Expressing Recessive and Dominant Genes Watch

Clive Delmonte
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I need help with cellular molecular biology.

If a protein complex is looking express a gene and it encounters a recessive allele, what happens next ? Is it the case that the other allele must be found in case the other one is dominant ? How easy would it be to find the other allele ?

Suppose the other allele is also recessive. What happens then ? How is a decision made as to which recessive allele is expressed ?
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AortaStudyMore
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(Original post by Clive Delmonte)
I need help with cellular molecular biology.

If a protein complex is looking express a gene and it encounters a recessive allele, what happens next ? Is it the case that the other allele must be found in case the other one is dominant ? How easy would it be to find the other allele ?

Suppose the other allele is also recessive. What happens then ? How is a decision made as to which recessive allele is expressed ?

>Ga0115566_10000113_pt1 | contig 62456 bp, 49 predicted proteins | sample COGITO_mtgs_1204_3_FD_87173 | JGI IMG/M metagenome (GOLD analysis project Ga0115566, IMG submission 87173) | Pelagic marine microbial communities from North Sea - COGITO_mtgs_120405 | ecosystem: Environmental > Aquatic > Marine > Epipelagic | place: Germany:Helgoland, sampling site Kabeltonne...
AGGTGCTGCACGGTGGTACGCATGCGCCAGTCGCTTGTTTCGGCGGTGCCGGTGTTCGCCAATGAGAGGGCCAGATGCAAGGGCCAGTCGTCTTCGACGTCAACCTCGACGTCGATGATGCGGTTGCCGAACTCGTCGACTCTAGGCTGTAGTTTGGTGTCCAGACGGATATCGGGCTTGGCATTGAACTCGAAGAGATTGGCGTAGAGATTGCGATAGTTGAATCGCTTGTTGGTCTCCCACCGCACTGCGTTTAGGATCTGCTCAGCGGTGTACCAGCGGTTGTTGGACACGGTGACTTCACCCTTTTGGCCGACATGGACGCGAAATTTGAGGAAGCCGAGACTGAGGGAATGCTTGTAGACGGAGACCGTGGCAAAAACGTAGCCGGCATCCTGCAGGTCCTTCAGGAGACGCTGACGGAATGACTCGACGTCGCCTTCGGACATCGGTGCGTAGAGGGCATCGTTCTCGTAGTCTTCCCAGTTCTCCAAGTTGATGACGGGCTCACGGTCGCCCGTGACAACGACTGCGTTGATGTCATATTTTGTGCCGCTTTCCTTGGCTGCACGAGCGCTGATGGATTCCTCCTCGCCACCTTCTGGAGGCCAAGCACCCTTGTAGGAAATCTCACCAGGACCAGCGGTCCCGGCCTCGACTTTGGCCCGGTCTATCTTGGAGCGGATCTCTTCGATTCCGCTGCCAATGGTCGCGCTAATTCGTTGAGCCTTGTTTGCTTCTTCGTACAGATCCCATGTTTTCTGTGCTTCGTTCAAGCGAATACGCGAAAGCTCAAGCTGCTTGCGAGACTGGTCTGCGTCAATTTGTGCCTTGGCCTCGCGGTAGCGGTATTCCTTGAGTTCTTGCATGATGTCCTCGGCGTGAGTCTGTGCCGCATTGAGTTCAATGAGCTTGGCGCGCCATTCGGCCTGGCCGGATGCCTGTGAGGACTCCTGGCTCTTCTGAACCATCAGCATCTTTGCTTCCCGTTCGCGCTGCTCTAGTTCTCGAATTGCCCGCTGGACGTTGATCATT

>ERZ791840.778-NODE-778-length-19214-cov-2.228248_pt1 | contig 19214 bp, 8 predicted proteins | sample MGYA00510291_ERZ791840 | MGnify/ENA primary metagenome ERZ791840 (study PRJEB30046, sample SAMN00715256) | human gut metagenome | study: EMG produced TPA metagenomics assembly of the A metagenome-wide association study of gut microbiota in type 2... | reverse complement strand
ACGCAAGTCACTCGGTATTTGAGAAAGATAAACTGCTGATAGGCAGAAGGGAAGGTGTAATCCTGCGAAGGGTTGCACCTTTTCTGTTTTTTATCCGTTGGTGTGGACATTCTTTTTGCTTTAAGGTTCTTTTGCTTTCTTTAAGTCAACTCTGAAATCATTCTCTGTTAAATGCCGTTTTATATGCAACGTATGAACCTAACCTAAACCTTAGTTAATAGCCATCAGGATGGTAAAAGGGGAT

Recessive alleles are usually recessive because there is something wrong with it. What I mean by this is, the protein that is made is non functional in some way. This non function can be harmless or harmful (eg if you have something wrong with the CFTR protein then you get cystic fibrosis). So what happens is, both alleles are almost always expressed, regardless of whether they're dominant or recessive, if you are heterozygous, then the dominant protein masks the effect of the recessive protein (because the dominant protein is functional, so you'll see the result of that functionality). So imagine you have 2 builders and you want a wall built, if one builder sits out and does nothing (recessive allele), the wall will still be built because the other builder (dominant allele) is still there. You only see the effect of the non-functioning protein if there is no dominant (functional) protein to mask the effects of the non functioning protein. Eg if neither builders build the wall then you won't get a wall built. So it's not a case of finding the other allele to make sure it's dominant, the body has no way of telling if an allele is dominant or recessive, you can only tell once the proteins have been expressed. Does that make sense?
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